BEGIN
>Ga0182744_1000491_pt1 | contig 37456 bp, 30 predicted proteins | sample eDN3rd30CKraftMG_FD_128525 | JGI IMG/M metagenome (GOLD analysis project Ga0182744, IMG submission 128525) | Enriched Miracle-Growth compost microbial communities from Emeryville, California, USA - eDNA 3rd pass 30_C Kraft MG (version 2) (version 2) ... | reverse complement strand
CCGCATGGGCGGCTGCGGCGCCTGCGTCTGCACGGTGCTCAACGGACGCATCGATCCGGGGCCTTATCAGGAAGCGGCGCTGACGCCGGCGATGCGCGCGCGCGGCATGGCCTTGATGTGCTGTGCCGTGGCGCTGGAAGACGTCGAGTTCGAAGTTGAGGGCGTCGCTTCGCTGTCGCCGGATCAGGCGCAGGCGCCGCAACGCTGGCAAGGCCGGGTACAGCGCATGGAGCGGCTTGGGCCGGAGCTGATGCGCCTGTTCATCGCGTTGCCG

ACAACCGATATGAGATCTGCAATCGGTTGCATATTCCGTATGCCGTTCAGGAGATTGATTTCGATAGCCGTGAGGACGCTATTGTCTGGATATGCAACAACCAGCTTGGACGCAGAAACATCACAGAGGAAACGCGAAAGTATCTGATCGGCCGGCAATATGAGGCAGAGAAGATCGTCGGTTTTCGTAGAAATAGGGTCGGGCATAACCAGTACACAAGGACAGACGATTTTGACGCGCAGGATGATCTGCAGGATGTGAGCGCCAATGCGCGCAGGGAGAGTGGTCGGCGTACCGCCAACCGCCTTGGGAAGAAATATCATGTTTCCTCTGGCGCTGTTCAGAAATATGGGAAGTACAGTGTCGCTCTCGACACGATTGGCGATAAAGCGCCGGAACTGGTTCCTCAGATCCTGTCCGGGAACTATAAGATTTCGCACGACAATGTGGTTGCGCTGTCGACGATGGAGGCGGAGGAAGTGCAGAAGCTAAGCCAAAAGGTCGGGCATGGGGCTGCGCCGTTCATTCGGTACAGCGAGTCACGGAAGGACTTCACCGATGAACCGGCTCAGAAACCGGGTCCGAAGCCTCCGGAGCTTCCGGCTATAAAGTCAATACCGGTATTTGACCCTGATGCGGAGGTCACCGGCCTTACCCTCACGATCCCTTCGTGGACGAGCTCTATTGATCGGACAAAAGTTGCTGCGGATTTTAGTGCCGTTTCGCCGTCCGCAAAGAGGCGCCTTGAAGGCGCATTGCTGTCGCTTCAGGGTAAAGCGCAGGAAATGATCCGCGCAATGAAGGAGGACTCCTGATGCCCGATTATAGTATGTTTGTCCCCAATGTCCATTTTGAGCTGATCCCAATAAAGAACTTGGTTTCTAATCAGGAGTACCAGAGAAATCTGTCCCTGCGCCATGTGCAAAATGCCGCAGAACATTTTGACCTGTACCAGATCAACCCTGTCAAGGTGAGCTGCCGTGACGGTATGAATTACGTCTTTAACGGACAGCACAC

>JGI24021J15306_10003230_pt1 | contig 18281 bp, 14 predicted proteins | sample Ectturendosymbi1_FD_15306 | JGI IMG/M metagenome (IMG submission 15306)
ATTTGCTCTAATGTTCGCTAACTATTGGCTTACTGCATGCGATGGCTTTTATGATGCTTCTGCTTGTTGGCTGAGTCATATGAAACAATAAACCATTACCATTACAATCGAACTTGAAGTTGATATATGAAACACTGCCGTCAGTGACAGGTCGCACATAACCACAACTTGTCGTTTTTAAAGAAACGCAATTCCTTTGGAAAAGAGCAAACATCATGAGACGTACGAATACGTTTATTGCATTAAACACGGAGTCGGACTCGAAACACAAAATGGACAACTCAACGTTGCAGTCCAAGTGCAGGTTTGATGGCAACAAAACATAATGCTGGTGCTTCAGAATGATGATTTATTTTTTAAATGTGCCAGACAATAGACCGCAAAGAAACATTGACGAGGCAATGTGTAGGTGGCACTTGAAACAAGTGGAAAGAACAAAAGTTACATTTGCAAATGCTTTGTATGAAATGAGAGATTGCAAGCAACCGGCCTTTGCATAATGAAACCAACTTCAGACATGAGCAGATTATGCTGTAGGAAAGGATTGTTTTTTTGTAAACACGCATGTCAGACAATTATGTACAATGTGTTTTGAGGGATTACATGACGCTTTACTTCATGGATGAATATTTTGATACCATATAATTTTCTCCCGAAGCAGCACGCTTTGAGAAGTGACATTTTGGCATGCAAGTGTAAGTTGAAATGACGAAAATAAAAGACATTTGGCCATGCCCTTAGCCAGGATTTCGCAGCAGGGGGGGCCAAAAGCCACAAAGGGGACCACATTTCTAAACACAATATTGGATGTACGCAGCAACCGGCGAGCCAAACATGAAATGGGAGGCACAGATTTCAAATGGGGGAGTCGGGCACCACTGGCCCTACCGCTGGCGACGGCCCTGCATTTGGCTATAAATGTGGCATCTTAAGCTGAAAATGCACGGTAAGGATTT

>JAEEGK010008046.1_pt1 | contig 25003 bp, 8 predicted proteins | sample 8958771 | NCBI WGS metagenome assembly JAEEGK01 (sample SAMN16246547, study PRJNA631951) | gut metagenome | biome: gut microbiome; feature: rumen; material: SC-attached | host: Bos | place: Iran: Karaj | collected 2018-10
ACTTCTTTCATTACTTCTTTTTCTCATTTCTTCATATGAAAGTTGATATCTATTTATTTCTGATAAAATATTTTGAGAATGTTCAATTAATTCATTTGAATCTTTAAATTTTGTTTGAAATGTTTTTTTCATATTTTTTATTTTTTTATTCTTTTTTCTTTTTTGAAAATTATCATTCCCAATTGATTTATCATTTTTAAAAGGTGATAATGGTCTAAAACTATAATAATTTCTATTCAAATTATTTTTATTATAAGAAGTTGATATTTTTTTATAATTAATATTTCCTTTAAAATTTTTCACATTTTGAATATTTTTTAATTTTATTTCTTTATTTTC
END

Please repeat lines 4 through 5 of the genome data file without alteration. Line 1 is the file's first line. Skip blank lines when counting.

>JGI24021J15306_10003230_pt1 | contig 18281 bp, 14 predicted proteins | sample Ectturendosymbi1_FD_15306 | JGI IMG/M metagenome (IMG submission 15306)
ATTTGCTCTAATGTTCGCTAACTATTGGCTTACTGCATGCGATGGCTTTTATGATGCTTCTGCTTGTTGGCTGAGTCATATGAAACAATAAACCATTACCATTACAATCGAACTTGAAGTTGATATATGAAACACTGCCGTCAGTGACAGGTCGCACATAACCACAACTTGTCGTTTTTAAAGAAACGCAATTCCTTTGGAAAAGAGCAAACATCATGAGACGTACGAATACGTTTATTGCATTAAACACGGAGTCGGACTCGAAACACAAAATGGACAACTCAACGTTGCAGTCCAAGTGCAGGTTTGATGGCAACAAAACATAATGCTGGTGCTTCAGAATGATGATTTATTTTTTAAATGTGCCAGACAATAGACCGCAAAGAAACATTGACGAGGCAATGTGTAGGTGGCACTTGAAACAAGTGGAAAGAACAAAAGTTACATTTGCAAATGCTTTGTATGAAATGAGAGATTGCAAGCAACCGGCCTTTGCATAATGAAACCAACTTCAGACATGAGCAGATTATGCTGTAGGAAAGGATTGTTTTTTTGTAAACACGCATGTCAGACAATTATGTACAATGTGTTTTGAGGGATTACATGACGCTTTACTTCATGGATGAATATTTTGATACCATATAATTTTCTCCCGAAGCAGCACGCTTTGAGAAGTGACATTTTGGCATGCAAGTGTAAGTTGAAATGACGAAAATAAAAGACATTTGGCCATGCCCTTAGCCAGGATTTCGCAGCAGGGGGGGCCAAAAGCCACAAAGGGGACCACATTTCTAAACACAATATTGGATGTACGCAGCAACCGGCGAGCCAAACATGAAATGGGAGGCACAGATTTCAAATGGGGGAGTCGGGCACCACTGGCCCTACCGCTGGCGACGGCCCTGCATTTGGCTATAAATGTGGCATCTTAAGCTGAAAATGCACGGTAAGGATTT